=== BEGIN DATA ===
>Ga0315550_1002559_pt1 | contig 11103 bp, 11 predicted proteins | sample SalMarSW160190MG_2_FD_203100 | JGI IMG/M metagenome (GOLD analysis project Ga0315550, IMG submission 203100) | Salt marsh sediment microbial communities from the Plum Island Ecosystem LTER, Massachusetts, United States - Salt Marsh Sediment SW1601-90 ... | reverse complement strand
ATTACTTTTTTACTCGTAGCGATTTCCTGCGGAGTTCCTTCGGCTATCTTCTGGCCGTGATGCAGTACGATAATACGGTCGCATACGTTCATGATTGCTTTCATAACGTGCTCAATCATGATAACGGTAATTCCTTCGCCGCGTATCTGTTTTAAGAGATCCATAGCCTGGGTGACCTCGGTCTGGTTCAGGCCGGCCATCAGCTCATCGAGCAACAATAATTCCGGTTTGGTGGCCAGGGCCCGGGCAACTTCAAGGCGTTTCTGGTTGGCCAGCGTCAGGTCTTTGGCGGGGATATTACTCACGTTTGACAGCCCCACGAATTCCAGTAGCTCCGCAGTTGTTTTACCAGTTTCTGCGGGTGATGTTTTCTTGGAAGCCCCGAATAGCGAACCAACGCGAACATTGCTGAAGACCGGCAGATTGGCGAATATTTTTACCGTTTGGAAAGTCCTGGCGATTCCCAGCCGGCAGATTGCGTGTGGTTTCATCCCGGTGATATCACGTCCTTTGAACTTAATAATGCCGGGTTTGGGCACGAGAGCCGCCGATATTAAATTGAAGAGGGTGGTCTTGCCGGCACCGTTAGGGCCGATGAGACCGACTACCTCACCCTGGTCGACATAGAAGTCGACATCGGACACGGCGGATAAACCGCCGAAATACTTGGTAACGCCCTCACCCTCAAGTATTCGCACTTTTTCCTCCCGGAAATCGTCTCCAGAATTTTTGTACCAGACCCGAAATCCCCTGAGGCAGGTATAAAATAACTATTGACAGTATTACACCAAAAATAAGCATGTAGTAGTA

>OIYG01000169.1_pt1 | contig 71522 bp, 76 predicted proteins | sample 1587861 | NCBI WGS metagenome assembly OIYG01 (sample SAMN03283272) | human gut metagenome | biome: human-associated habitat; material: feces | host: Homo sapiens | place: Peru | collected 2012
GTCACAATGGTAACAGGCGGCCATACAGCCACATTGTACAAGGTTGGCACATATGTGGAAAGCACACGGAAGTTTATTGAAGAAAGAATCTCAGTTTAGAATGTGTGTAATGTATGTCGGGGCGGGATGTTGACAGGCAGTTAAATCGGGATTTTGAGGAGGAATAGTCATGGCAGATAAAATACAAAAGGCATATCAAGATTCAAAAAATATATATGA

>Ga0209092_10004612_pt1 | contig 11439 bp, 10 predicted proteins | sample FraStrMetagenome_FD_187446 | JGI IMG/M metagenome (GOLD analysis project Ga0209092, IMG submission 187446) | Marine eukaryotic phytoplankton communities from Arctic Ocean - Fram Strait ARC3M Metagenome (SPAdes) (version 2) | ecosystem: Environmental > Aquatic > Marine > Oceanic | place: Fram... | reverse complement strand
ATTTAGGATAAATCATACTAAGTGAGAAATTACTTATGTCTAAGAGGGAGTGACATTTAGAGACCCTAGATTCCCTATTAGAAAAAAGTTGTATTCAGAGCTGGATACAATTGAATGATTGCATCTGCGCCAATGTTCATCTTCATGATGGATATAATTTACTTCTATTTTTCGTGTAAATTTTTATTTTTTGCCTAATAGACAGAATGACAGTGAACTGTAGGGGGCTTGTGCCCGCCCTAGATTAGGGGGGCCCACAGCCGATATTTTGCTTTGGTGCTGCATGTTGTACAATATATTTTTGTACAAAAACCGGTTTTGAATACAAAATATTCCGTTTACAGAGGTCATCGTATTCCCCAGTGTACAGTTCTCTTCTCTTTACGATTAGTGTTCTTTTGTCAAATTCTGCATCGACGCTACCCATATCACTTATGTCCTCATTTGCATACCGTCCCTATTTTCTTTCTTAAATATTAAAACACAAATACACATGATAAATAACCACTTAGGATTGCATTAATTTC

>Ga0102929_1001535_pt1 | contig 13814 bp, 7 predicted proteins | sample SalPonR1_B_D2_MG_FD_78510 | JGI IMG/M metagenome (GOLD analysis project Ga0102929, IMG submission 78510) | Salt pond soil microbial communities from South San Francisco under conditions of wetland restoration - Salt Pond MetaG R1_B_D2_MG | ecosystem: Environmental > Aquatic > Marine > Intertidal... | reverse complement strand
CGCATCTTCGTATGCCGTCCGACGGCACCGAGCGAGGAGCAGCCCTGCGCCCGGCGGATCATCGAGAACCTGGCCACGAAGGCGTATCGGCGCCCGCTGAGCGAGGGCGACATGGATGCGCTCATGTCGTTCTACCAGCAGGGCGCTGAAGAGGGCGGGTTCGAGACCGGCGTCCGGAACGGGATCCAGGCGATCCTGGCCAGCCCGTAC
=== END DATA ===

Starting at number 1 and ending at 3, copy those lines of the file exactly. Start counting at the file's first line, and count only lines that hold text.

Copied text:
>Ga0315550_1002559_pt1 | contig 11103 bp, 11 predicted proteins | sample SalMarSW160190MG_2_FD_203100 | JGI IMG/M metagenome (GOLD analysis project Ga0315550, IMG submission 203100) | Salt marsh sediment microbial communities from the Plum Island Ecosystem LTER, Massachusetts, United States - Salt Marsh Sediment SW1601-90 ... | reverse complement strand
ATTACTTTTTTACTCGTAGCGATTTCCTGCGGAGTTCCTTCGGCTATCTTCTGGCCGTGATGCAGTACGATAATACGGTCGCATACGTTCATGATTGCTTTCATAACGTGCTCAATCATGATAACGGTAATTCCTTCGCCGCGTATCTGTTTTAAGAGATCCATAGCCTGGGTGACCTCGGTCTGGTTCAGGCCGGCCATCAGCTCATCGAGCAACAATAATTCCGGTTTGGTGGCCAGGGCCCGGGCAACTTCAAGGCGTTTCTGGTTGGCCAGCGTCAGGTCTTTGGCGGGGATATTACTCACGTTTGACAGCCCCACGAATTCCAGTAGCTCCGCAGTTGTTTTACCAGTTTCTGCGGGTGATGTTTTCTTGGAAGCCCCGAATAGCGAACCAACGCGAACATTGCTGAAGACCGGCAGATTGGCGAATATTTTTACCGTTTGGAAAGTCCTGGCGATTCCCAGCCGGCAGATTGCGTGTGGTTTCATCCCGGTGATATCACGTCCTTTGAACTTAATAATGCCGGGTTTGGGCACGAGAGCCGCCGATATTAAATTGAAGAGGGTGGTCTTGCCGGCACCGTTAGGGCCGATGAGACCGACTACCTCACCCTGGTCGACATAGAAGTCGACATCGGACACGGCGGATAAACCGCCGAAATACTTGGTAACGCCCTCACCCTCAAGTATTCGCACTTTTTCCTCCCGGAAATCGTCTCCAGAATTTTTGTACCAGACCCGAAATCCCCTGAGGCAGGTATAAAATAACTATTGACAGTATTACACCAAAAATAAGCATGTAGTAGTA

>OIYG01000169.1_pt1 | contig 71522 bp, 76 predicted proteins | sample 1587861 | NCBI WGS metagenome assembly OIYG01 (sample SAMN03283272) | human gut metagenome | biome: human-associated habitat; material: feces | host: Homo sapiens | place: Peru | collected 2012